Unless you or a loved one has a history of substance abuse, it’s hard to understand the true nature of addiction. Without personal experience, people often fill their knowledge gap with presumptions, speculation, rumour, and conjecture, creating myths about addiction, and the recovery process that overshadow facts. So, let’s clear the air. The following are some of the most common myths about substance abuse, addiction, and recovery, and the real facts everyone should know.
Club drugs are a group of psychoactive drugs that take their name from their popularity at nightclubs, concerts, bars, and all-night dance parties. Club drugs are also commonly called designer drugs, as most are synthesized in a lab.
Generally used by teens and young adults, the majority of club drug use is limited to specific places, events, and activities where the drugs are thought to improve the overall experience or solicit a certain response.
The most common club drugs are Ecstasy, GHB, Ketamine, and Rohypnol. All of these drugs act on the body’s central nervous system to produce a sense of euphoria, reduced inhibitions, heighten emotional and sensory feelings, and hallucinogenic effects. But not all club drugs are the same.
Sometimes what you are most of afraid of admitting is the very thing that will set you free.
The cliché is true, the hardest part of addiction recovery is admitting you have a problem. Denial is a major part of addiction, and many people have to reach rock bottom before they will accept that they need help.
If you’re reading this article, there’s a good chance that you already know you have an issue with substance abuse, but you may be uncertain if you’re an addict.
Prescription stimulants like Adderall and Ritalin increase alertness, attention and energy by amplifying the activity of certain brain neurotransmitters including dopamine and norepinephrine. These prescription psychoactive drugs act similar to illegal substances like cocaine, crack and methamphetamine.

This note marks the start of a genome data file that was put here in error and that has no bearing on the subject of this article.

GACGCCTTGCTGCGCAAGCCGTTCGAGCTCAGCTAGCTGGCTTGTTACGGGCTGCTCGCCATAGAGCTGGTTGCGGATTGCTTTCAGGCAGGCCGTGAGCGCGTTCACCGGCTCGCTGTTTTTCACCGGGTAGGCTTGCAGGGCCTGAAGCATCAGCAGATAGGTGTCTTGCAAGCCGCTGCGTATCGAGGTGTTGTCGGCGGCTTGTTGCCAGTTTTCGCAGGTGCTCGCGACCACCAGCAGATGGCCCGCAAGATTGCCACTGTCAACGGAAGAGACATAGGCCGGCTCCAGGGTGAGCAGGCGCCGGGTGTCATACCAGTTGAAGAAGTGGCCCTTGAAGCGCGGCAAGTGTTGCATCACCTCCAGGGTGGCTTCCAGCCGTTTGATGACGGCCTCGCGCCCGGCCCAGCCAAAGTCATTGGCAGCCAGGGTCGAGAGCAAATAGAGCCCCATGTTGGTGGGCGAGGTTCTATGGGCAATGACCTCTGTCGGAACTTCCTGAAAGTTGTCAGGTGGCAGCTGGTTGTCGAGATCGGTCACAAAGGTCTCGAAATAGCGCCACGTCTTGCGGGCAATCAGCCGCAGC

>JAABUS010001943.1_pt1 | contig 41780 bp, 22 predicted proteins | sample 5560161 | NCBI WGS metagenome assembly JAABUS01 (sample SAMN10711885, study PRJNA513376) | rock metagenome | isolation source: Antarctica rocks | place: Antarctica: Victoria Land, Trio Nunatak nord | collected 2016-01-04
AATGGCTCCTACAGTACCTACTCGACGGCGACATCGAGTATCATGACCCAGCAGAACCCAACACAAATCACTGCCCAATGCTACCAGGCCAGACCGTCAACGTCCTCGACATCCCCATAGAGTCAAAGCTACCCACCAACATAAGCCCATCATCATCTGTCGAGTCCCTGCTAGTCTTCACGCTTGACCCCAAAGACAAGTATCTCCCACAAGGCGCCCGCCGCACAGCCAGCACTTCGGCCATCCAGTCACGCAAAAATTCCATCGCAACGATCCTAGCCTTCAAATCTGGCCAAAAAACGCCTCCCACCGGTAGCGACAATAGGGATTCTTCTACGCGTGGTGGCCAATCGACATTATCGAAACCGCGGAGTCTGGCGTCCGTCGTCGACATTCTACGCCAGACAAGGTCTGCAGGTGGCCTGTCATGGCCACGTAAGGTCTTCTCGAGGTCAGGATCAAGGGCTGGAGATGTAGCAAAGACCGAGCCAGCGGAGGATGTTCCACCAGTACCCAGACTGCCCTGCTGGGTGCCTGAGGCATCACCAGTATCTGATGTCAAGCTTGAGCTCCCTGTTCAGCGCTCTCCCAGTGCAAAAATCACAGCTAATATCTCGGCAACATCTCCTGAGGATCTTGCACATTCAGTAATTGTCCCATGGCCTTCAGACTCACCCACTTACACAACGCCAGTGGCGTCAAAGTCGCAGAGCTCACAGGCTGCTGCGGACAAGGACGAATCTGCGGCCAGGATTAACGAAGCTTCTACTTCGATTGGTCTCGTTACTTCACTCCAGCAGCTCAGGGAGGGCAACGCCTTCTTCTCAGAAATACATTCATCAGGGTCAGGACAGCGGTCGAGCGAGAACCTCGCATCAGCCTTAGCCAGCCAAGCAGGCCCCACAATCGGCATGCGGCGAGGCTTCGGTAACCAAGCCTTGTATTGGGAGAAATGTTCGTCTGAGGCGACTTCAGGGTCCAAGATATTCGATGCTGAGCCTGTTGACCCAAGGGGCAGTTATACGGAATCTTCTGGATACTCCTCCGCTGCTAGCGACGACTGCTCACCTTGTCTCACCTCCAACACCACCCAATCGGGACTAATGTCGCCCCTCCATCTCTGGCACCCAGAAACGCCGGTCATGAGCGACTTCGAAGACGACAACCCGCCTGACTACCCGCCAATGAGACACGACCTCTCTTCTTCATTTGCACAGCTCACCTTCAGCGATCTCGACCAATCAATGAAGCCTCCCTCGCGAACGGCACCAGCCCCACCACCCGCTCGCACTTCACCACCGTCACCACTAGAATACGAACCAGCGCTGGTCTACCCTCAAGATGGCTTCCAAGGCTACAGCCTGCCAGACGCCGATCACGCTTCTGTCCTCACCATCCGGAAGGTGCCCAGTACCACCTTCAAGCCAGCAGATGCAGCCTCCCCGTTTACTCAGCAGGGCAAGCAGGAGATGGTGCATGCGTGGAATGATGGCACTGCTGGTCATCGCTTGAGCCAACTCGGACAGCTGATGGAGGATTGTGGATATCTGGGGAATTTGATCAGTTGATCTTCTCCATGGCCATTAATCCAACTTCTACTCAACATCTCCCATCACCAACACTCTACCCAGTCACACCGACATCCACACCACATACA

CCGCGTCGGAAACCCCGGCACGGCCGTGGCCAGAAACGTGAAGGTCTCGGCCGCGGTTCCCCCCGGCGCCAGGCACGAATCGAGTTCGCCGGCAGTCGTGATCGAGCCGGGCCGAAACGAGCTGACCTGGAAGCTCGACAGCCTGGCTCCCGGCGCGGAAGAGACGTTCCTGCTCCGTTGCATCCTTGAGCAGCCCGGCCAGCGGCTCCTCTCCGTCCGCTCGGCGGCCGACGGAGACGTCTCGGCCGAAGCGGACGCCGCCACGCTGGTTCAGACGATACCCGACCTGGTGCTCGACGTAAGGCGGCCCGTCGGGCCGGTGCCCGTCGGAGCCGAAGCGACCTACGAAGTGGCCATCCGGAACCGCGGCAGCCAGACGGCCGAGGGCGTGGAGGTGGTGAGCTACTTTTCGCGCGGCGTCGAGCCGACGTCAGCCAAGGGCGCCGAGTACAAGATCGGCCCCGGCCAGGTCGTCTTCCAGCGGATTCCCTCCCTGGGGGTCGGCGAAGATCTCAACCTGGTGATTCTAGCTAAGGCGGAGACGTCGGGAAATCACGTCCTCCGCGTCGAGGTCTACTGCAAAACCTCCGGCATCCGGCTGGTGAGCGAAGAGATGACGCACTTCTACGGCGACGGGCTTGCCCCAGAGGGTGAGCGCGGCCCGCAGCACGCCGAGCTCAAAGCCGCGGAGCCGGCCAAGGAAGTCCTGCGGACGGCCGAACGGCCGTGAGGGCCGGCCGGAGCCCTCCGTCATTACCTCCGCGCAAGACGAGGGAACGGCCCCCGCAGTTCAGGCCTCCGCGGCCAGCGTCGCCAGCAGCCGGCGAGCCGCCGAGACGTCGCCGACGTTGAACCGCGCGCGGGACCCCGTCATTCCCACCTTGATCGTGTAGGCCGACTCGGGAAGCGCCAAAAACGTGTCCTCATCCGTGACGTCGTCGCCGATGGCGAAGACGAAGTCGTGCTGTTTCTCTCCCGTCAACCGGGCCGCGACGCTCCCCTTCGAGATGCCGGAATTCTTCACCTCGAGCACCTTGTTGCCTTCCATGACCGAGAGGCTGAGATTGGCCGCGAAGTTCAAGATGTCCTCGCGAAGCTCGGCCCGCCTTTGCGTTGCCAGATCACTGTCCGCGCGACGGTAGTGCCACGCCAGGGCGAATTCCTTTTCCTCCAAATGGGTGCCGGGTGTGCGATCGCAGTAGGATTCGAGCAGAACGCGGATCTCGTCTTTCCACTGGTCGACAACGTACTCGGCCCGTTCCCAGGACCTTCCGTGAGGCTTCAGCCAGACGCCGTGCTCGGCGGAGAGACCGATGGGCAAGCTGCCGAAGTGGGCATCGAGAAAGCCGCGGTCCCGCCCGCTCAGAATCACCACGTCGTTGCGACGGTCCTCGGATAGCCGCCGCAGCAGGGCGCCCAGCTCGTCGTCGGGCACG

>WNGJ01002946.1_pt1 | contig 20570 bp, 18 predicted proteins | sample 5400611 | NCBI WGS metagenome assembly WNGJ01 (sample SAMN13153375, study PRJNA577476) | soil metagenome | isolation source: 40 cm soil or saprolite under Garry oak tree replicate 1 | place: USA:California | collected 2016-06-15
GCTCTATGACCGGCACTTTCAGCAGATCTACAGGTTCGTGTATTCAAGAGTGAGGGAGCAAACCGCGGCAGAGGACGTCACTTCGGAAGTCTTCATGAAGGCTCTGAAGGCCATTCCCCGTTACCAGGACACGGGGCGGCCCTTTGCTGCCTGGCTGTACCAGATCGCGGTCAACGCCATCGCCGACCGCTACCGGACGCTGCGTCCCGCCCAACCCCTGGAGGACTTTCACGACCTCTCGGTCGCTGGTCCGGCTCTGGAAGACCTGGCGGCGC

Originally prescribed for a wide variety of medical conditions, as the prevalence of abuse became more wide spread stricter standards were enacted. Today, prescription stimulants are predominately prescribed for attention deficit hyperactivity disorder (ADHD), narcolepsy, and occasionally depression.
Prescription depressants are used as popular sedatives, tranquilizers, and hypnotics. They work by increasing the amount of GABA (Gamma-Aminobutyric Acid) neurotransmitters in the brain to produce a calming effect on the central nervous system that reduces anxiety and over-stimulation and induces feelings of euphoria and relaxation.
Prescription depressants are grouped into three drug classes: Benzodiazepines, like Xanax, Valium, Klonopin, and Ativan; Barbiturates, like Nembutal; and Sedative-Hypnotics like Ambien, Lunesta and Sonata. Continue reading “OPEN DIALOGUE SERIES: Commonly Abused Prescription Drugs – Depressants”
Not all residential addiction rehab facilities are the same. Knowing what to look for in a quality treatment centre can make all the difference in overcoming an addiction.
With the rise in addiction treatment fraud and rehab centre scams over the past few years, researching potential treatment facilities has never been so important. Being prepared to ask the right questions and learning as much as possible about the individual services and treatment options available, will help ensure an informed decision.
Don’t take a gamble on addiction treatment, get educated. Here are 13 questions to ask when choosing a residential rehab facility.
Prescription opioids are powerful pain relievers prescribed to treat moderate to severe acute pain. They work by blocking the pain receptors in the brain, stimulating dopamine that produces a feeling of euphoria, heightened pleasure, relaxation, and in some cases, an altered state of consciousness. Opioids can be highly addictive even when used as prescribed and can cause a physical and mental dependency within a short period of time. Continue reading “OPEN DIALOGUE SERIES: Commonly Abused Prescription Drugs – Opioids”